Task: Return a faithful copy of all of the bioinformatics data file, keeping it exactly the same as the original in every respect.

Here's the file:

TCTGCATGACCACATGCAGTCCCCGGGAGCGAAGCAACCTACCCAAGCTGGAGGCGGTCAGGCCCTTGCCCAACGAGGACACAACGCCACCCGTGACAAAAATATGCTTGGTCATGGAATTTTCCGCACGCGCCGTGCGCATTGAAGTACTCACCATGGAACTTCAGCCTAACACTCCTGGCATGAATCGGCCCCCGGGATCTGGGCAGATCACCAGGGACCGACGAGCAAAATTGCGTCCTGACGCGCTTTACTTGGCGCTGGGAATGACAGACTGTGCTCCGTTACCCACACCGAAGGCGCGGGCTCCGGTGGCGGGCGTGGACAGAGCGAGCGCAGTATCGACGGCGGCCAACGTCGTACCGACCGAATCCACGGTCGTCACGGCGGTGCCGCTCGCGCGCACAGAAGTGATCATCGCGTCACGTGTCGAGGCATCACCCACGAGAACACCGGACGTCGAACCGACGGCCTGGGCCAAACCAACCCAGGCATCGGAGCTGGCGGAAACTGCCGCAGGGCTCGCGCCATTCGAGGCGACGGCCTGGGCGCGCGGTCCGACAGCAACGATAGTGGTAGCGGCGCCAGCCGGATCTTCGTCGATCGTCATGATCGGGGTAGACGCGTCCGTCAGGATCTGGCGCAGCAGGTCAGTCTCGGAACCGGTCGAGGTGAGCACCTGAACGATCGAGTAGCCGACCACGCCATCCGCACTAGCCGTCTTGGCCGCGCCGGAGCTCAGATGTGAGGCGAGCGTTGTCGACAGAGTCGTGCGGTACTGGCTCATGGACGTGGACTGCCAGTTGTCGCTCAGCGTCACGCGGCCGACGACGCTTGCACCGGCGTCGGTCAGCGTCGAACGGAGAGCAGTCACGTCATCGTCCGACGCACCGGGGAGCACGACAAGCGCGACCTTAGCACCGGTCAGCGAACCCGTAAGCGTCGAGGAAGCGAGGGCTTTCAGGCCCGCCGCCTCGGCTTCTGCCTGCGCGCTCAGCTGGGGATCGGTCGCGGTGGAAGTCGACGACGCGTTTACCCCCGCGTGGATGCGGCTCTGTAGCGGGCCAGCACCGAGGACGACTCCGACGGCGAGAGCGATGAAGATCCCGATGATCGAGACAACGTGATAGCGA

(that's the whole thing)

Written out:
TCTGCATGACCACATGCAGTCCCCGGGAGCGAAGCAACCTACCCAAGCTGGAGGCGGTCAGGCCCTTGCCCAACGAGGACACAACGCCACCCGTGACAAAAATATGCTTGGTCATGGAATTTTCCGCACGCGCCGTGCGCATTGAAGTACTCACCATGGAACTTCAGCCTAACACTCCTGGCATGAATCGGCCCCCGGGATCTGGGCAGATCACCAGGGACCGACGAGCAAAATTGCGTCCTGACGCGCTTTACTTGGCGCTGGGAATGACAGACTGTGCTCCGTTACCCACACCGAAGGCGCGGGCTCCGGTGGCGGGCGTGGACAGAGCGAGCGCAGTATCGACGGCGGCCAACGTCGTACCGACCGAATCCACGGTCGTCACGGCGGTGCCGCTCGCGCGCACAGAAGTGATCATCGCGTCACGTGTCGAGGCATCACCCACGAGAACACCGGACGTCGAACCGACGGCCTGGGCCAAACCAACCCAGGCATCGGAGCTGGCGGAAACTGCCGCAGGGCTCGCGCCATTCGAGGCGACGGCCTGGGCGCGCGGTCCGACAGCAACGATAGTGGTAGCGGCGCCAGCCGGATCTTCGTCGATCGTCATGATCGGGGTAGACGCGTCCGTCAGGATCTGGCGCAGCAGGTCAGTCTCGGAACCGGTCGAGGTGAGCACCTGAACGATCGAGTAGCCGACCACGCCATCCGCACTAGCCGTCTTGGCCGCGCCGGAGCTCAGATGTGAGGCGAGCGTTGTCGACAGAGTCGTGCGGTACTGGCTCATGGACGTGGACTGCCAGTTGTCGCTCAGCGTCACGCGGCCGACGACGCTTGCACCGGCGTCGGTCAGCGTCGAACGGAGAGCAGTCACGTCATCGTCCGACGCACCGGGGAGCACGACAAGCGCGACCTTAGCACCGGTCAGCGAACCCGTAAGCGTCGAGGAAGCGAGGGCTTTCAGGCCCGCCGCCTCGGCTTCTGCCTGCGCGCTCAGCTGGGGATCGGTCGCGGTGGAAGTCGACGACGCGTTTACCCCCGCGTGGATGCGGCTCTGTAGCGGGCCAGCACCGAGGACGACTCCGACGGCGAGAGCGATGAAGATCCCGATGATCGAGACAACGTGATAGCGA